FUNCHAL, the capital of the Portuguese archipelago of the Madeiras; on the south coast of Madeira, in 32° 37' N. and 16° 54' W. Pop. (1900) 20,850. Funchal is the see of a bishop, in the archiepiscopal province of Lisbon; it is also the administrative centre of the archipelago, and the residence of the governor and foreign consuls. The city has an attractive appearance from the sea. Its whitewashed houses, in their gardens full of tropical plants, are built along the curving shore of Funchal Bay, and on the lower slopes of an amphitheatre of mountains, which form a background 4000 ft. high. Numerous country houses (quintas), with terraced gardens, vineyards and sugar-cane plantations occupy the surrounding heights. Three mountain streams traverse the city through deep channels, which in summer are dry, owing to the diversion of the water for irrigation. A small fort, on an isolated rock off shore, guards the entrance to the bay, and a larger and more powerfully armed fort crowns an eminence inland. The chief buildings include the cathedral, Anglican and Presbyterian churches, hospitals, opera-house, museum and casino. There are small public gardens and a meteorological observatory. In the steep and narrow streets, which are lighted by electricity, wheeled traffic is impossible; sledges drawn by oxen, and other primitive conveyances are used instead (see Madeira). In winter the fine climate and scenery attract numerous invalids and other visitors, for whose accommodation there are good hotels; many foreigners engaged in the coal and wine trades also reside here permanently. The majority of these belong to the British community, which was first established here in the 18th century. Funchal is the headquarters of Madeiran industry and commerce (see Madeira). It has no docks and no facilities for landing passengers or goods; vessels are obliged to anchor in the roadstead, which, however, is sheltered from every wind except the south. Funchal is connected by cable with Carcavellos (for Lisbon), Porthcurnow (for Falmouth, England) and St Vincent in the Cape Verde Islands (for Pernambuco, Brazil).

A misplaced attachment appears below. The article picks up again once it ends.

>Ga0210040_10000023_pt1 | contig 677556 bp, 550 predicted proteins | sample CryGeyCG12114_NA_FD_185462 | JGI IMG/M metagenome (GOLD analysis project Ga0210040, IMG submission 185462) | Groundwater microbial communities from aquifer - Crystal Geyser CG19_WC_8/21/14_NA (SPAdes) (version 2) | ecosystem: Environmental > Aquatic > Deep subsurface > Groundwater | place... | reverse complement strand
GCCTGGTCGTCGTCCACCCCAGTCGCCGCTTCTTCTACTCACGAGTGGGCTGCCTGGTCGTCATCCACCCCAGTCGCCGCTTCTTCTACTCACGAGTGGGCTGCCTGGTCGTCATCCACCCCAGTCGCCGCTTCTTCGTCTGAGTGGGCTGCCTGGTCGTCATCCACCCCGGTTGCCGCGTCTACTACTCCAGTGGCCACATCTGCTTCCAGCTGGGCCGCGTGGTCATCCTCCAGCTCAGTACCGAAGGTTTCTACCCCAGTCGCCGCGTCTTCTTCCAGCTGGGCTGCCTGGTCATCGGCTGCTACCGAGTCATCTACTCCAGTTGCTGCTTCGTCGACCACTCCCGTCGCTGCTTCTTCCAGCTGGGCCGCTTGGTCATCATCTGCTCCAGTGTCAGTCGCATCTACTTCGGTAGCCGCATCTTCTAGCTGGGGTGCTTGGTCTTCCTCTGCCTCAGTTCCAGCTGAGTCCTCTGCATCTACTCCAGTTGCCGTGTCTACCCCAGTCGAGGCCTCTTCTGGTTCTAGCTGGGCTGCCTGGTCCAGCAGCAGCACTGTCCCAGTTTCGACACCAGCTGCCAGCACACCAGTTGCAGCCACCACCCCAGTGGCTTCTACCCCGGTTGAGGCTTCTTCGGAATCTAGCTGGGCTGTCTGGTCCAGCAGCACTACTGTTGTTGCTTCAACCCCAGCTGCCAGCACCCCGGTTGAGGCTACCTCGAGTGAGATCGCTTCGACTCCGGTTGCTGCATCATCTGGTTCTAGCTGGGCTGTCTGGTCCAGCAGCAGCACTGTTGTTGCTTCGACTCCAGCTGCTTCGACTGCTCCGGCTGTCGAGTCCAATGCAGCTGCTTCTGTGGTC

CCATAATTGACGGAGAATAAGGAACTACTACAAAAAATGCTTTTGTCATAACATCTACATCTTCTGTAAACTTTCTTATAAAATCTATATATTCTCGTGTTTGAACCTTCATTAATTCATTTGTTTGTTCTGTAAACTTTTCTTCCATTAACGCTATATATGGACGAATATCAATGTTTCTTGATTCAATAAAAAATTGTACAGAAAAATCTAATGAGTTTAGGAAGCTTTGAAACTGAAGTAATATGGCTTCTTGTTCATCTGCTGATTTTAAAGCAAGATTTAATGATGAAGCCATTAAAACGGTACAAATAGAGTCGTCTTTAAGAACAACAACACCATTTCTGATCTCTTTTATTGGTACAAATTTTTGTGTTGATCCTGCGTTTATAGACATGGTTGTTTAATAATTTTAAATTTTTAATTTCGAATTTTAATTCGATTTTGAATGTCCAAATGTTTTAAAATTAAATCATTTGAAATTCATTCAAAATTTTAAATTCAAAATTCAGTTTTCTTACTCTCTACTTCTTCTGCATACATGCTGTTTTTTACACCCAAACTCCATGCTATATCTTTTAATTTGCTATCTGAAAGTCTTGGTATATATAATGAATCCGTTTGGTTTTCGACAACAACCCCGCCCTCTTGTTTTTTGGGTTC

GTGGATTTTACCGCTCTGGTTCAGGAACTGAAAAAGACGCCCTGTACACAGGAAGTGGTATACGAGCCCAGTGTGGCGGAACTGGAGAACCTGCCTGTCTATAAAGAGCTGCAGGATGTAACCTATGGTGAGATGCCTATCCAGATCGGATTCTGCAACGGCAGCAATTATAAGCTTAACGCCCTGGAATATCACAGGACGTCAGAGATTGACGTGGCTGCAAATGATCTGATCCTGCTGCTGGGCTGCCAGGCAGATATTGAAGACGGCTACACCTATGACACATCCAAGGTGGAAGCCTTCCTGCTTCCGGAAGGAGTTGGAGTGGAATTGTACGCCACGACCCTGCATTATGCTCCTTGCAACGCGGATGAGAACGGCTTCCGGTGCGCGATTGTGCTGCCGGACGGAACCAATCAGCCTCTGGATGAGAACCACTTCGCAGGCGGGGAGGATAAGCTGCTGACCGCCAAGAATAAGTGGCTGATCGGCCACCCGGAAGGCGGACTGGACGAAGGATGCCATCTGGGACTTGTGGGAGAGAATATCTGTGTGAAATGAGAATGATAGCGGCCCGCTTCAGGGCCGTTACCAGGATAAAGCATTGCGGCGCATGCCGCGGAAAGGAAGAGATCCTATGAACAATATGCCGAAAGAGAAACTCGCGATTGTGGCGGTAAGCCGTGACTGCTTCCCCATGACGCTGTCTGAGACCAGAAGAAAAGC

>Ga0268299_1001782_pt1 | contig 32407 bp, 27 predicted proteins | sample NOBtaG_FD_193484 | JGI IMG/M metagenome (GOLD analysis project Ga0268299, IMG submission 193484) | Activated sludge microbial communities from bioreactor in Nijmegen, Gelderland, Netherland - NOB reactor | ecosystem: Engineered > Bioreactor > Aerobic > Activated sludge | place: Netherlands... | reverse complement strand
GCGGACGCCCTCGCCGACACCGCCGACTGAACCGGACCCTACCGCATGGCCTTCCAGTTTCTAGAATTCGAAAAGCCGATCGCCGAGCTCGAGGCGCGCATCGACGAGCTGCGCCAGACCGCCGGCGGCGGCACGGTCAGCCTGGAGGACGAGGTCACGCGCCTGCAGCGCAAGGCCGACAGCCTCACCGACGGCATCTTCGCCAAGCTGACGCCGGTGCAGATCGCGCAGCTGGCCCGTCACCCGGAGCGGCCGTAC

Note - this article incorporates content from Encyclopaedia Britannica, Eleventh Edition, (1910-1911)